Just some thoughts:
Every time he was supposed to go to work… he did.
Iron man is an athletic term we often hear. It pertains to longevity and has it roots from a major league baseball pitcher Joe McGinnity who was known for pitching back to back doubleheaders and leading his league in innings pitched four times in five seasons. Thus gave birth the term “Iron Man.”
Iron Man is a term we associated with athletics and rightful so. Cal Ripken the Baltimore Orioles baseball player broke the record set by Lou Gehrig for the most consecutive baseball games played, Ripkin played in 2,632 games. Ripken also holds the record for the most innings played in baseball at 8,264. Folks that is something like sixteen seasons of showing up everyday, not missing what you were hired, paid to do.
In the world of auto racing, NASCAR Jeff Gordon holds the record for the most races started at 797. Brett Favre holds the record for the most starts as quarterback, 297. Jeff Feagles played in 352 consecutive NFL football games, he was a punter. Joe Thomas hold the NFL record for the most snaps at 10 seasons, 363 games . A.C. Green holds the record for the most games played in the NBA at 1,192. That is close to fourteen and half season of showing up trying to put a ball into a small cylinder. Doug Javis holds the NHL league for the most games played at 964 and Glenn Hall hold the NHL record for most starts at the goaltender position.
All these people have one thing in common. They all showed up.
Anytime I think about work and people showing up I am reminded of the generation that came before me. Seems like most everyone that I knew in the community where I grew up (Pimento) in the 1950s’ were good at “showing up.” Wayne Brown the bus driver, he always showed up, Sam Liston, Al VanDyck at the post office, Mrs.Riddle my English teacher, Mr. Turner the school principle and the list could go on and go. There was even an old collie dog that at our schools awards day was given a special citation for what the administration called “perfect attendance.”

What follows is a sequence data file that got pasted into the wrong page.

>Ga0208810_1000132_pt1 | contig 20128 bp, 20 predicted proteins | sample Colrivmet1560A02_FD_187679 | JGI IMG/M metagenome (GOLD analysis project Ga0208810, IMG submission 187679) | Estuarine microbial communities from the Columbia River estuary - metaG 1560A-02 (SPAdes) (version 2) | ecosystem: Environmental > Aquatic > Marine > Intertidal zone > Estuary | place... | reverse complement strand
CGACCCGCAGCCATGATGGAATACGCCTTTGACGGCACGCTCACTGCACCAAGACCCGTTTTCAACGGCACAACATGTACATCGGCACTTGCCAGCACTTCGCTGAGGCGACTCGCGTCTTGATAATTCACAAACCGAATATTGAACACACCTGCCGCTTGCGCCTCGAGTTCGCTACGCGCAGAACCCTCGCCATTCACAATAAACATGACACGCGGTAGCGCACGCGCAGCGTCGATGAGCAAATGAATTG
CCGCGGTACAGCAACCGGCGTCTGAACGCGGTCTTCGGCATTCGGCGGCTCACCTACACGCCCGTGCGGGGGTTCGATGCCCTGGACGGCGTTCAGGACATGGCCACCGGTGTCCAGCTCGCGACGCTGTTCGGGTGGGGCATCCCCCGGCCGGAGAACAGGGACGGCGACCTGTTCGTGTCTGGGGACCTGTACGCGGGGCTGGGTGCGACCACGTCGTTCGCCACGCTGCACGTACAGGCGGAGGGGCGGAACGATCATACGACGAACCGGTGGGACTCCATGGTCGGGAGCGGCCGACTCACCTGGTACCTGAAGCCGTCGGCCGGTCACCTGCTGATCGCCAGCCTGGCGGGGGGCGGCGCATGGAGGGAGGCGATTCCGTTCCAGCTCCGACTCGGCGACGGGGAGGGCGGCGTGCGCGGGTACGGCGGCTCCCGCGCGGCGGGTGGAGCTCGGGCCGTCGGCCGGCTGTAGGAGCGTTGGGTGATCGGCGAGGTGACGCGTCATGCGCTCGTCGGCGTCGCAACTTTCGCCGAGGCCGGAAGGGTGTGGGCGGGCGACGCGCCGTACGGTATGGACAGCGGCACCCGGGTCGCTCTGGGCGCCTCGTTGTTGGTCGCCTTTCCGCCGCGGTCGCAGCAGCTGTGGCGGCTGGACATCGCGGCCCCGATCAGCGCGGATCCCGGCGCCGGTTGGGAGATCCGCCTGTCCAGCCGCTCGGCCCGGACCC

Adding to that list would be my dad. I don’t ever recall a morning when he said to my mom, “Oh by the way you know what, I don’t think I’ll go to work today.” My dad, as many others from where I came from, were what folks called “blue collar” workers. They made their living with their bodies and hands. They worked in the boiling heat and in the blistering cold. They didn’t have built up sick days. I can remember when one of the best things that could be said of another was, “They are a good worker.” Old Joe may have had some faults, talks too much, drinks a bit more than he should but if it could be said of him, “He’s a good worker” they were generally respected in their community.
Today at my coffee place I step up to the counter to get my regular serving. I said to the young lady, “I see where you had to open up this morning, what time did you have to be here?” She told me 4:30 a.m. “What? Well what time did you have to get up this morning to be here?” She told me she left her house at 3:45 a.m. Most every morning when I come in I see her and this is not some “high payin'” CEO type job. It’s bakin and buttering’ bagels and pouring coffee.
In my past I met a lot of “Iron Men” and women. Today just paid attention to the ones who constantly “show up.” One of the best pieces of advice a young person can be given is two words, “Show up.”
I remember my old Grandma McCammon’s often said words to me: ” If you’ll keep your mouth shut, your thoughts to yourself and show up in most cases you will do just fine.”
January 28, 2018
Posted January 6, 2018